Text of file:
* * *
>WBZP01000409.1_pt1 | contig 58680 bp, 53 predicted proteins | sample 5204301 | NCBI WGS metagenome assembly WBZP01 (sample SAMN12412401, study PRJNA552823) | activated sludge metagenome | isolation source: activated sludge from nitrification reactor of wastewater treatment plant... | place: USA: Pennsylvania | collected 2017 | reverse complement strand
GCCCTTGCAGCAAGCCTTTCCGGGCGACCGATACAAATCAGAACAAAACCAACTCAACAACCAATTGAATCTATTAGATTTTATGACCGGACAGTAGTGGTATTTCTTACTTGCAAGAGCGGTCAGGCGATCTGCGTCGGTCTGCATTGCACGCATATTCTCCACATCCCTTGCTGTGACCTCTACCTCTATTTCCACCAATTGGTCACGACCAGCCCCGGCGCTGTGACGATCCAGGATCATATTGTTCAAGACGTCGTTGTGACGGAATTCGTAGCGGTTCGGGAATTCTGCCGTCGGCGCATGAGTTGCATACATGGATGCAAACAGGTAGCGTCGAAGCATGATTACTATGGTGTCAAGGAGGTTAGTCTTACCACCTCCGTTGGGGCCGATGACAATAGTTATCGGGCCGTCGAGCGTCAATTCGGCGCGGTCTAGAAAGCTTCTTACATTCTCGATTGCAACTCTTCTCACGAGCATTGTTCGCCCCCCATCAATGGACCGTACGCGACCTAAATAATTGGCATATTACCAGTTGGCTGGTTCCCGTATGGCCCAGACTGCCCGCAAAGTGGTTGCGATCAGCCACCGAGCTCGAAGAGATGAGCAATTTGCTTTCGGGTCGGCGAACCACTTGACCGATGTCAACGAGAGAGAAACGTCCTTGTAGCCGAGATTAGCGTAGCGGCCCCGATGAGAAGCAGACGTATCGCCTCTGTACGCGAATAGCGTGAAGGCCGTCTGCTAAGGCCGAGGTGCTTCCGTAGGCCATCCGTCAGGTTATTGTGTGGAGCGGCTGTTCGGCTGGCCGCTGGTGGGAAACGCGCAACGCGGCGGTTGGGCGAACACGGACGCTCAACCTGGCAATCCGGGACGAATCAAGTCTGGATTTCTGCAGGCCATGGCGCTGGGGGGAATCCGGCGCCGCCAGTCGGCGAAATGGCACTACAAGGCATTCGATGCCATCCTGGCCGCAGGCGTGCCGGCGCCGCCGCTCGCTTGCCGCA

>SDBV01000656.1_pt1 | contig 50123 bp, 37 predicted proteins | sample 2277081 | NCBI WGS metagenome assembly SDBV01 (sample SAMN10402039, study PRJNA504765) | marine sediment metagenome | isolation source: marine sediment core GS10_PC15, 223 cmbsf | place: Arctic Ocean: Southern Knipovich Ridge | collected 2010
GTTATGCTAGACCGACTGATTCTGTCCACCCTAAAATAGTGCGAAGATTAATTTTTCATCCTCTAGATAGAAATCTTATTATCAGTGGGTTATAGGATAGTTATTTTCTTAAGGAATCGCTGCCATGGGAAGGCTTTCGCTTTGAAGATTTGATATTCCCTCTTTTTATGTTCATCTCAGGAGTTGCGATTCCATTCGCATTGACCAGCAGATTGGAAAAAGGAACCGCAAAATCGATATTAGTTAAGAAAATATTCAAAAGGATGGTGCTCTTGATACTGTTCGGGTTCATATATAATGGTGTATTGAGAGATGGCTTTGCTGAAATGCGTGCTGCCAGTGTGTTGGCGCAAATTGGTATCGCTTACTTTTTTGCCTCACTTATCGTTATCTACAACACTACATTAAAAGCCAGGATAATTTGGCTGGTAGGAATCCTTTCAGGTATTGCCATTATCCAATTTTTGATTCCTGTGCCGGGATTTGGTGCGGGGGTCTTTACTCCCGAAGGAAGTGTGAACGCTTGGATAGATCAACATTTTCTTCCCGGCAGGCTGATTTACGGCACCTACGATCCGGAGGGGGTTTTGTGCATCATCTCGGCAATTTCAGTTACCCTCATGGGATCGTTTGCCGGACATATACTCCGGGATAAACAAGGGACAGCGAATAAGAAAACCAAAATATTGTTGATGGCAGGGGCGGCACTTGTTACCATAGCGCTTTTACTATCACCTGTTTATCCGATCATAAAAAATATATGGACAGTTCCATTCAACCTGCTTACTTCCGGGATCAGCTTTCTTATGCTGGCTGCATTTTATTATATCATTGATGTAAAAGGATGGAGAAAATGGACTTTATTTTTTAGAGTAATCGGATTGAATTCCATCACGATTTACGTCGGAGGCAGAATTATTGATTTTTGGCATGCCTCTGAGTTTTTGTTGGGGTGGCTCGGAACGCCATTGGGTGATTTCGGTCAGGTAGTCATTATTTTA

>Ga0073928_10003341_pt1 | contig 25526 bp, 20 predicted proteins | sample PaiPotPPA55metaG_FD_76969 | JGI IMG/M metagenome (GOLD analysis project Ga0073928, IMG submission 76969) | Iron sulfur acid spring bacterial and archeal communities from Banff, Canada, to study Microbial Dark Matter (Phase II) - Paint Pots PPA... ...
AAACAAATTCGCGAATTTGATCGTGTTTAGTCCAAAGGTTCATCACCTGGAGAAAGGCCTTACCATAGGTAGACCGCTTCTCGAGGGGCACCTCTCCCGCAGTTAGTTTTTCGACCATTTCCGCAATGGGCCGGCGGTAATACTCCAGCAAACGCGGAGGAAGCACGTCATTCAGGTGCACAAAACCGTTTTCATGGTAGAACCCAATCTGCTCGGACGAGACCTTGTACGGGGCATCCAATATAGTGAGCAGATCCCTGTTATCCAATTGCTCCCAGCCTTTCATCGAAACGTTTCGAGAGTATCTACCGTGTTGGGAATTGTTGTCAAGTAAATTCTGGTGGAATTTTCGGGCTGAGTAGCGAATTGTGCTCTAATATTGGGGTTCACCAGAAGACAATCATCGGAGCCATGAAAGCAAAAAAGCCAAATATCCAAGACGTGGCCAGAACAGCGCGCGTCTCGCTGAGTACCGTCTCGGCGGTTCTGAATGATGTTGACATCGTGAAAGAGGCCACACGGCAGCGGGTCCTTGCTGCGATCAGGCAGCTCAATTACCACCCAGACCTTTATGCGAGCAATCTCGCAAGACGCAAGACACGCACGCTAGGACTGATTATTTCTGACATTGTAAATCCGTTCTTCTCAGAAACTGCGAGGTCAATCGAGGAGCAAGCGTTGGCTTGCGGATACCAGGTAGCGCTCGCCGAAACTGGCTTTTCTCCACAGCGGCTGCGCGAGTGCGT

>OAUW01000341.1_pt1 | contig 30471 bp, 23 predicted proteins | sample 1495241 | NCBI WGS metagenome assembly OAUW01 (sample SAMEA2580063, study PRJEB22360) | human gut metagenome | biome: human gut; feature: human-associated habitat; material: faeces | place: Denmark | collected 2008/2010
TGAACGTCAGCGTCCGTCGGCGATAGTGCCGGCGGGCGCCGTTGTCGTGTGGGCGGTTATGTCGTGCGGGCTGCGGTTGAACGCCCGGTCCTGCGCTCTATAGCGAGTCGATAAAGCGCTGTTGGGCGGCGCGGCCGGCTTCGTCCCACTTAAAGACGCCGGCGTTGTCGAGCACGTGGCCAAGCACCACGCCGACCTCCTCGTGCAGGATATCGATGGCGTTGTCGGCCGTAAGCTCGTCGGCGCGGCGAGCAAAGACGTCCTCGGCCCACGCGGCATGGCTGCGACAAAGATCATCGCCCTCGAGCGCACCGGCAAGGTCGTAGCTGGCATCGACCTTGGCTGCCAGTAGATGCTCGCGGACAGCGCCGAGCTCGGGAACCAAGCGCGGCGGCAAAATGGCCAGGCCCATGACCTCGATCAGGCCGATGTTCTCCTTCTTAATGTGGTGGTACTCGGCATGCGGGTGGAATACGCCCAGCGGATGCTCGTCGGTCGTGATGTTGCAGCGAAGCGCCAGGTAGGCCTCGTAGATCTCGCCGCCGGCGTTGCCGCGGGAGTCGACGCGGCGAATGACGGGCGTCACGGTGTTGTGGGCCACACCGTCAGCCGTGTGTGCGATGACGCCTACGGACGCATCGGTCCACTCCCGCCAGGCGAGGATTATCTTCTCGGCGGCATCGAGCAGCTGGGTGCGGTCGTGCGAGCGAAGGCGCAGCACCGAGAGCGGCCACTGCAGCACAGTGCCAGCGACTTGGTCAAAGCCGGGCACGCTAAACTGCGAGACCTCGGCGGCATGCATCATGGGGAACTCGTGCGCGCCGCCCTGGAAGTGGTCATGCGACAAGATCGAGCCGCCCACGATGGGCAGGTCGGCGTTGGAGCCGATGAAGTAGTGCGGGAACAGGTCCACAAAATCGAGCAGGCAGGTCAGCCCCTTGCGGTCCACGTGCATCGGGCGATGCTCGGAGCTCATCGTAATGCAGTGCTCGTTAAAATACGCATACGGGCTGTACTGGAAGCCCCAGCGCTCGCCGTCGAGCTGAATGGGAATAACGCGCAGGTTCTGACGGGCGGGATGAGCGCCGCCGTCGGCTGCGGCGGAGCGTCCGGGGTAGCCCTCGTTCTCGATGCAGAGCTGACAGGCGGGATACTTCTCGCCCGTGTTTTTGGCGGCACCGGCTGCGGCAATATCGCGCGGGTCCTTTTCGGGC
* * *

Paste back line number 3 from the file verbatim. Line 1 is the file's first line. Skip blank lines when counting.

>SDBV01000656.1_pt1 | contig 50123 bp, 37 predicted proteins | sample 2277081 | NCBI WGS metagenome assembly SDBV01 (sample SAMN10402039, study PRJNA504765) | marine sediment metagenome | isolation source: marine sediment core GS10_PC15, 223 cmbsf | place: Arctic Ocean: Southern Knipovich Ridge | collected 2010